Wisconsin-based atheist group sues Trump over church order

Kari Scott
May 12, 2017

The suit seeks an injunction preventing the IRS from implementing Trump's order, and asks that the tax agency equitably enforce the electioneering restrictions against all tax-exempt organizations. In a statement following the issuance of the order, the BJC's executive director Amanda Tyler charged the President's action showed his interest in politicizing houses of worship.

A Wisconsin-based atheist group is asking a federal judge to strike down President Donald Trump's latest executive order, which is created to protect religious freedoms.

Singh, who was the only Sikh American invited to attend Trump's address on the National Day of Prayer in the Rose Garden of the White House said the US President is against hate crime and is "determined to unite the divided country".

"This financial threat against the faith community is over", Trump said Thursday.

"Today my administration is leading by example as we take historic steps to protect religious liberty in the United States of America", the president said Thursday as he signed the order.

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"Protecting religious freedom was one of the centerpieces of President Trump's campaign". "He had assembled all of the usual suspects and given them dinner the night before and apparently met with Catholic Bishops and they had the prayers in the Rose Garden, and he's clearly pandering to what he considers to be his base, the religious right".

A statement released with the order said that "it shall be the policy of the executive branch to vigorously enforce Federal law's robust protections for religious freedom", while the president said that he would instruct the Justice Department to come up with a set of regulations to set a precedent for that process. The FFRF is asking the court to declare the order unconstitutional.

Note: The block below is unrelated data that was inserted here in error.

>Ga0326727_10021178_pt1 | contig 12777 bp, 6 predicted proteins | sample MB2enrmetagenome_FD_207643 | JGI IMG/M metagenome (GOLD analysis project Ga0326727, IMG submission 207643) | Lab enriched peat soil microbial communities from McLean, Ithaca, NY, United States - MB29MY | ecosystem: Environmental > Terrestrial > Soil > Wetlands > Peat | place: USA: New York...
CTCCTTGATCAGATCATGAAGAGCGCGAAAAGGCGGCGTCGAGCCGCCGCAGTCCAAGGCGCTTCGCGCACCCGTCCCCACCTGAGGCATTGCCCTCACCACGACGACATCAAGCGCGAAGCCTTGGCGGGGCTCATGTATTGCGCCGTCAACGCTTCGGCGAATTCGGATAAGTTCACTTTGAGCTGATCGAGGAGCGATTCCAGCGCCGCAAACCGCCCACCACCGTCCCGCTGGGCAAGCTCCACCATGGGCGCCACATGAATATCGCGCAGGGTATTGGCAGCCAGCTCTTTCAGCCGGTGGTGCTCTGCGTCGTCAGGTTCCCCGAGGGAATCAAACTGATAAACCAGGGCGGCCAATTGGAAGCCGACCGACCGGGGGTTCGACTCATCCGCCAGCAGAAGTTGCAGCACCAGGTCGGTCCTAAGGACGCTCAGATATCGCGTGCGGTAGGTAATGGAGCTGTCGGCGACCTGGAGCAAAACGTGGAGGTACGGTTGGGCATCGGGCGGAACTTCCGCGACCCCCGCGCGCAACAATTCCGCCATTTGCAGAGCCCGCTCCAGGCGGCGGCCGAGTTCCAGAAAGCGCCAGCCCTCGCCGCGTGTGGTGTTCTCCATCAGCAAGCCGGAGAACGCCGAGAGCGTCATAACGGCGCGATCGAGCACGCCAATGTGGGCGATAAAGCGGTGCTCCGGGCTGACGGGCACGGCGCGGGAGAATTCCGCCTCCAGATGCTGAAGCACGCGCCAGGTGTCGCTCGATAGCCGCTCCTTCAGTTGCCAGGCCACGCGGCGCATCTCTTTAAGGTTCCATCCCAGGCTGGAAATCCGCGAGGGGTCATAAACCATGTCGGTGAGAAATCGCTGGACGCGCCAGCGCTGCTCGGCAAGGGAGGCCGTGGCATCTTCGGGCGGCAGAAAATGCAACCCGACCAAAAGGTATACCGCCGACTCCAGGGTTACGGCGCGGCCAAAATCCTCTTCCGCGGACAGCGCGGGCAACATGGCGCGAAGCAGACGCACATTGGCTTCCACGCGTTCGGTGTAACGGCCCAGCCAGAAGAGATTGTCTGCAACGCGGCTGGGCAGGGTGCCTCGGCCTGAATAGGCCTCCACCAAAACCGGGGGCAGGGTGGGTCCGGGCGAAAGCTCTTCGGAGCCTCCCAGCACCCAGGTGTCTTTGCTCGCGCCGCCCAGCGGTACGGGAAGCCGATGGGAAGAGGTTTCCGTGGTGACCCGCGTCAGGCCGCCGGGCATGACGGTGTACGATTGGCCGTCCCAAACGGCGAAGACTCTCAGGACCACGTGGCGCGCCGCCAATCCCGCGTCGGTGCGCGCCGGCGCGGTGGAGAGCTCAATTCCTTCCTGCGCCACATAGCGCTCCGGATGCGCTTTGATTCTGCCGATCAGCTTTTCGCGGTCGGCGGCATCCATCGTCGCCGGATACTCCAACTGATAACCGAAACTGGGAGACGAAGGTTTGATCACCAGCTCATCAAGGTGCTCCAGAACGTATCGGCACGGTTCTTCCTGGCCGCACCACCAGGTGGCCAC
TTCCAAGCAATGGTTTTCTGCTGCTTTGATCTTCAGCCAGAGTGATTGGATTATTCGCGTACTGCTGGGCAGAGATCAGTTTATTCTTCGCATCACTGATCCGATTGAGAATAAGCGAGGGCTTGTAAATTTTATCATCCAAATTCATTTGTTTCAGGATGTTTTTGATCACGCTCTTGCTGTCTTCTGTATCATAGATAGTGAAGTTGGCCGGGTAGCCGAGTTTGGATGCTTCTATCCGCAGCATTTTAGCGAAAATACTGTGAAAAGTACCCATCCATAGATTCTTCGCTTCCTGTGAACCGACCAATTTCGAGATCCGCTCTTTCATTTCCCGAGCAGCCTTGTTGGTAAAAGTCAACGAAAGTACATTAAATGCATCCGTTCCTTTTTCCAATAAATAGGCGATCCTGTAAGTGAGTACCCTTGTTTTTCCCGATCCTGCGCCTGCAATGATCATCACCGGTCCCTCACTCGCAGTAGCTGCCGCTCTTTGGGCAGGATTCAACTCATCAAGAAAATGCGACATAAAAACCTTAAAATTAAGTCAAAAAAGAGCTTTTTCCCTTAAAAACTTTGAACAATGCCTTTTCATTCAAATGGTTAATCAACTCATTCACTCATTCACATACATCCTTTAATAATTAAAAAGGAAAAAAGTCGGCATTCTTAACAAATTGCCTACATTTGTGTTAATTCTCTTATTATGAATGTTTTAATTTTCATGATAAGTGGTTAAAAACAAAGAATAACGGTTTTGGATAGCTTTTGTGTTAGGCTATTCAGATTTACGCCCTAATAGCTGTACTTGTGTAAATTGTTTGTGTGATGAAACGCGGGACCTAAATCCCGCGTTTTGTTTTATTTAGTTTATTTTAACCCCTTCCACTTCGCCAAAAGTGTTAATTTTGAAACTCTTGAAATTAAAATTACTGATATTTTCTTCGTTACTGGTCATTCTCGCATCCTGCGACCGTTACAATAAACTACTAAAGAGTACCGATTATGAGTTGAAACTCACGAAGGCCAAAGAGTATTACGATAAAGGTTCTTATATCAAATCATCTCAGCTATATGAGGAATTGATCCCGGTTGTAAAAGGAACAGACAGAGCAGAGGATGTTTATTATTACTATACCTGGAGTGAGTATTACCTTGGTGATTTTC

"The EO not only directs a relax standard of enforcement in regard to churches and religious organizations, but also conveys the intended impression that the Government is actively sending a message to Christians, and particularly evangelicals, that the IRS will no longer enforce the Johnson Amendment against them, thereby encouraging electioneering by churches and church officials, to the detriment of secular non-profit groups that are still held to a more rigorous standard of enforcement".

The first provision attempts to fulfill Trump's campaign promise to repeal the Johnson Amendment, which prohibits tax-exempt organizations from endorsing political candidates. "We put into the platform, we're going to get rid of the disgusting Johnson Amendment". Violators could lose their tax-exempt status, but the law — known as the Johnson Amendment — has rarely been enforced.

FFRF has over 28,000 members across the nation, including more than 1,400 in Wisconsin, and is represented by Richard Bolton of Boardman & Clark in Madison.

Other reports by Guamnewswatch

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